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  • spark plug

    Anybody know of an internally gapped spark plug? Saw a reference to such in a tractor magazine a while back but cannot remember which one or what issue. I have an old spark ignition engine in a track loader that has a weak cylinder that fouls out its plug in a few hours run time. Thanks

  • #2
    What about an oil burner extension? Autozone or similar has them,or you could make your own.
    I just need one more tool,just one!

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    • #3
      Ngk makes them, my old man ran them in his
      truck, try a different heat range for that cyinder or maybe a new set of valve stem seals, cheaper than an overhaul.
      Non, je ne regrette rien.

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      • #4
        What in the world is an 'oil burner extension'?

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        • #5
          It's just a threaded sleeve,one end is the male spark plug thread,the other is the female,all it does is set the plug further up out of the combustion chamber and helps shield the business end from the oil spray/soot

          Last one I bought was $3.20 for the 14mm x 1.25 size plugs.

          They work pretty good,but you still have to clean and gap the plug,just not near as often.It's still a bandaid over a bullet wound.If it's and OHV engine,I would change the valve stem seals if that's the problem.
          I just need one more tool,just one!

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          • #6
            <font face="Verdana, Arial" size="2">I have an old spark ignition engine in a track loader that has a weak cylinder that fouls out its plug in a few hours run time.</font>
            Is this because of low compression or a bad plug wire?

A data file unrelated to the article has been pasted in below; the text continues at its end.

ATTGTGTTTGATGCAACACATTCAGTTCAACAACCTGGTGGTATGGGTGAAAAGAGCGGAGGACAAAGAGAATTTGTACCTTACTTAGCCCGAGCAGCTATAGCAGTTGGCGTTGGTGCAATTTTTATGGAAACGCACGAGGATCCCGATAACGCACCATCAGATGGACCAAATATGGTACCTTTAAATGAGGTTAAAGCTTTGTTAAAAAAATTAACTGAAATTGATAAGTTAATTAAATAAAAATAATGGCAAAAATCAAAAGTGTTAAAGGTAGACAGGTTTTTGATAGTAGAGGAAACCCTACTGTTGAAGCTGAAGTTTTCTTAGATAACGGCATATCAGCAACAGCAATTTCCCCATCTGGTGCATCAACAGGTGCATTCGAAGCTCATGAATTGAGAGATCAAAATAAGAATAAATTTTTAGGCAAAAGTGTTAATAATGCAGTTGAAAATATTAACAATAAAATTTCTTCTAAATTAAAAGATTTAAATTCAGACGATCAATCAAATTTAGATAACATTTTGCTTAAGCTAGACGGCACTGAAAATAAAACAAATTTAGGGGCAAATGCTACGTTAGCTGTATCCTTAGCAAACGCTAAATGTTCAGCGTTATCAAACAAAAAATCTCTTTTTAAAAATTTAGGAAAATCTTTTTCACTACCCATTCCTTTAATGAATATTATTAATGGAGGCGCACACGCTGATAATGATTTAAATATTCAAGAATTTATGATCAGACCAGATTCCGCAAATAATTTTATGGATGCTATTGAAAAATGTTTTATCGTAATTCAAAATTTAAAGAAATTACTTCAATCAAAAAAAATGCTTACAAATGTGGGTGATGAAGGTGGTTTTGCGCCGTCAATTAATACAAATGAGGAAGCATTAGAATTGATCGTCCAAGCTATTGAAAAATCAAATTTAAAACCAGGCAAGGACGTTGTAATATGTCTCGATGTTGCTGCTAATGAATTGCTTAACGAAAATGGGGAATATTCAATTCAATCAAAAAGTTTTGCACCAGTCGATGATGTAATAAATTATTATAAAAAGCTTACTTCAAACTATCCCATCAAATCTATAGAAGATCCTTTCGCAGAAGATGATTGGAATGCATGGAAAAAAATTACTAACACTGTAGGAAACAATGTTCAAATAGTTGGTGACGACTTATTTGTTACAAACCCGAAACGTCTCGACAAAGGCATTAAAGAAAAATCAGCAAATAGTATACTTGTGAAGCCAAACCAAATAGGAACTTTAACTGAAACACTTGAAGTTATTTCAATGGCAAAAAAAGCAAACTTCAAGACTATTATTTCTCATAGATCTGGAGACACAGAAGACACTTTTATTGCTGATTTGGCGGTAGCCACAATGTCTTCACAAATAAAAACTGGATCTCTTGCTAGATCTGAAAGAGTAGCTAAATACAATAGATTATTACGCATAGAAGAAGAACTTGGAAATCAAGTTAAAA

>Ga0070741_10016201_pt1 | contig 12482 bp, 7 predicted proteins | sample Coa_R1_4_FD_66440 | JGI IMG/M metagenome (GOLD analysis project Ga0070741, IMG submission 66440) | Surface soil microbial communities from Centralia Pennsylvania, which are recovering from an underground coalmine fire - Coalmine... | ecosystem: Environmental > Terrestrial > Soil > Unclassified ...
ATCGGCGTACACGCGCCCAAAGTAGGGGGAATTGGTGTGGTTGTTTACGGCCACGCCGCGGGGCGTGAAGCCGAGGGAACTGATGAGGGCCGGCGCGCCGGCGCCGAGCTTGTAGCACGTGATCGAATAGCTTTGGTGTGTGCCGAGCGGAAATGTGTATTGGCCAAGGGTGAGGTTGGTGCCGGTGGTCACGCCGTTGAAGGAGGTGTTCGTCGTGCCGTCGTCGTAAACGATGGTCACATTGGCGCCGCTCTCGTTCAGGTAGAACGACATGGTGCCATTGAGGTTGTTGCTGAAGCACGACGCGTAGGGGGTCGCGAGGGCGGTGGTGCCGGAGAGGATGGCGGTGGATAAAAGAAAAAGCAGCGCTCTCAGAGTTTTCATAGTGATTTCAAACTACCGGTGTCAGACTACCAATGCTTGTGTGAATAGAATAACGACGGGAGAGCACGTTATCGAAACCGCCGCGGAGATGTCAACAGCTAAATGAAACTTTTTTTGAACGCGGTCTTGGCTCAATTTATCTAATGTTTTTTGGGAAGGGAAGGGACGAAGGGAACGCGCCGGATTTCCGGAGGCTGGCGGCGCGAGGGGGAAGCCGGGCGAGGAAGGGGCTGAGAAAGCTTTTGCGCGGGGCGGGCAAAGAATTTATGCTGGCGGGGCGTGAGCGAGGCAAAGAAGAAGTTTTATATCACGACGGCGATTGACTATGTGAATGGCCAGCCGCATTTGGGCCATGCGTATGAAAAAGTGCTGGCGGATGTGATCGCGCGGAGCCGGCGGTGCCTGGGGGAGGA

I've never heard of "an internally gapped spark plug". If you mean the plug has no ground electrode, there are "surface gap" plugs available. These plugs are normally used in racing engines and need an ultra high voltage system to work properly. They are usually a colder plug too.

            A hotter plug might help. A hot plug has a long insulator tip; it holds more heat and tends to burn off deposits.

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            • #7
              Seems to me like Champion used to make some plugs with an internal gap inside the porcelin part that created a hotter spark. James

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              • #8
                http://www.steamengine.com.au/ic/his...ouse-plug1.jpg

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                • #9
                  http://www.steamengine.com.au/ic/his...k-intensifier/

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                  • #10
                    You can make one. Use a piece of 1/4" wiper hose and place over the plug, put the plug wire in the other end and the spark jumping this distance will cause a hotter spark and the spark plug not have to be cleaned as often. Make the spark jump apx. 1/4 inch. Being inside the hose you will not hear the spark jump.

                    A hotter running plug will help also.
                    skeeter